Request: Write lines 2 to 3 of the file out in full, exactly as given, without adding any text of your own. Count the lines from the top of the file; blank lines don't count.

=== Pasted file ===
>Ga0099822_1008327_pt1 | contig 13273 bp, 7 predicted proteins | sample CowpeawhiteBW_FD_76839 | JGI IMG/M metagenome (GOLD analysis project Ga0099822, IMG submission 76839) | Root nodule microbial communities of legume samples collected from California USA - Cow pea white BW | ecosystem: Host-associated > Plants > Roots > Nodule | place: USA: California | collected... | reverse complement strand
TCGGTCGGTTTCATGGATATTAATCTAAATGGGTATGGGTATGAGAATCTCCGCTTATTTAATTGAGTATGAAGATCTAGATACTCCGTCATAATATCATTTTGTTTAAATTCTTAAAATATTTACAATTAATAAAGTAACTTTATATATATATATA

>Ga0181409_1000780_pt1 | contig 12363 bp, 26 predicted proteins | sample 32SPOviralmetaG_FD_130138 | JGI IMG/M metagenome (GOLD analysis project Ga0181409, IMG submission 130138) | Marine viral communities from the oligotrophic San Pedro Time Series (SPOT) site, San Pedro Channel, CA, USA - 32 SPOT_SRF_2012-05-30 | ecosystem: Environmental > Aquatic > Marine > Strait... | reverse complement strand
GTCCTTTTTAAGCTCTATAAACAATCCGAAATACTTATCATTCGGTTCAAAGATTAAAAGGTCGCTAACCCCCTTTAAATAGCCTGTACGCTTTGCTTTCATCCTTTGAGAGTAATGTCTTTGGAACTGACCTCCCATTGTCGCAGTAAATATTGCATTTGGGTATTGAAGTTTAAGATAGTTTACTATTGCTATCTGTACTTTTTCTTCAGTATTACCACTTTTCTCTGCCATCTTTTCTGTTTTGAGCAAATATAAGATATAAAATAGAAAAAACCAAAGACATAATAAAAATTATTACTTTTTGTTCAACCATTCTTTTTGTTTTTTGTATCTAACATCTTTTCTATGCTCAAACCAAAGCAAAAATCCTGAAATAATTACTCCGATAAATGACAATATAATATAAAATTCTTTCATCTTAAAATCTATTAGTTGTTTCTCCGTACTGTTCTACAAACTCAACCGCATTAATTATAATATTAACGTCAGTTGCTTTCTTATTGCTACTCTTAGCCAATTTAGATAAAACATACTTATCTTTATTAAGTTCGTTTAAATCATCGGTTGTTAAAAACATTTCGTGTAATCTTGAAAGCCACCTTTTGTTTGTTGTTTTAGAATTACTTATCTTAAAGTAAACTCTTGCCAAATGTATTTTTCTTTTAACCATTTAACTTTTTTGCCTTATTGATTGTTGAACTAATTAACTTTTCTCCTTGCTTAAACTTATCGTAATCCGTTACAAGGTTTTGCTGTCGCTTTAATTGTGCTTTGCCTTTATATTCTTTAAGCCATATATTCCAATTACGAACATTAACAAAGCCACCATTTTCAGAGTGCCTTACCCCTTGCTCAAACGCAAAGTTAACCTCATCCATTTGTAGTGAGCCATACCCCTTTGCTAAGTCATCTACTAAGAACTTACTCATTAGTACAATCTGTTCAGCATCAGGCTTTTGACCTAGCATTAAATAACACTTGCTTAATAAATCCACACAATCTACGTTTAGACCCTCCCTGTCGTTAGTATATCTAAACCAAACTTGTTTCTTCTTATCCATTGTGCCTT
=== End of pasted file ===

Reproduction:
TCGGTCGGTTTCATGGATATTAATCTAAATGGGTATGGGTATGAGAATCTCCGCTTATTTAATTGAGTATGAAGATCTAGATACTCCGTCATAATATCATTTTGTTTAAATTCTTAAAATATTTACAATTAATAAAGTAACTTTATATATATATATA

>Ga0181409_1000780_pt1 | contig 12363 bp, 26 predicted proteins | sample 32SPOviralmetaG_FD_130138 | JGI IMG/M metagenome (GOLD analysis project Ga0181409, IMG submission 130138) | Marine viral communities from the oligotrophic San Pedro Time Series (SPOT) site, San Pedro Channel, CA, USA - 32 SPOT_SRF_2012-05-30 | ecosystem: Environmental > Aquatic > Marine > Strait... | reverse complement strand